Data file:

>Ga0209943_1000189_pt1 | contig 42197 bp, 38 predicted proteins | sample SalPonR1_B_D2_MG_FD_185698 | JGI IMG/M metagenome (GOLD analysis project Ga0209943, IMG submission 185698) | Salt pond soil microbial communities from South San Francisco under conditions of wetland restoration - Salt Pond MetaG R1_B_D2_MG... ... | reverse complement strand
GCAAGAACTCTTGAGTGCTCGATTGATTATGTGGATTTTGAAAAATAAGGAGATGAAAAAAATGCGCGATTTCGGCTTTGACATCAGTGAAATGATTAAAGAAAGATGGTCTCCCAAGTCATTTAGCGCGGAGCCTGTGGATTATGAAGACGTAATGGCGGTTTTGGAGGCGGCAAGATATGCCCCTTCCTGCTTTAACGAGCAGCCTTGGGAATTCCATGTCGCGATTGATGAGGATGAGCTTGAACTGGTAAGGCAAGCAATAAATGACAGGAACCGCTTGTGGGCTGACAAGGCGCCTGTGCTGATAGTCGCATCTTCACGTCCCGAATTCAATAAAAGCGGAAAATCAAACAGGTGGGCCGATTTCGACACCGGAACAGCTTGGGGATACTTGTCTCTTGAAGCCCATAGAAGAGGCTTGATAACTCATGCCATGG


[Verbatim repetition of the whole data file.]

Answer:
>Ga0209943_1000189_pt1 | contig 42197 bp, 38 predicted proteins | sample SalPonR1_B_D2_MG_FD_185698 | JGI IMG/M metagenome (GOLD analysis project Ga0209943, IMG submission 185698) | Salt pond soil microbial communities from South San Francisco under conditions of wetland restoration - Salt Pond MetaG R1_B_D2_MG... ... | reverse complement strand
GCAAGAACTCTTGAGTGCTCGATTGATTATGTGGATTTTGAAAAATAAGGAGATGAAAAAAATGCGCGATTTCGGCTTTGACATCAGTGAAATGATTAAAGAAAGATGGTCTCCCAAGTCATTTAGCGCGGAGCCTGTGGATTATGAAGACGTAATGGCGGTTTTGGAGGCGGCAAGATATGCCCCTTCCTGCTTTAACGAGCAGCCTTGGGAATTCCATGTCGCGATTGATGAGGATGAGCTTGAACTGGTAAGGCAAGCAATAAATGACAGGAACCGCTTGTGGGCTGACAAGGCGCCTGTGCTGATAGTCGCATCTTCACGTCCCGAATTCAATAAAAGCGGAAAATCAAACAGGTGGGCCGATTTCGACACCGGAACAGCTTGGGGATACTTGTCTCTTGAAGCCCATAGAAGAGGCTTGATAACTCATGCCATGG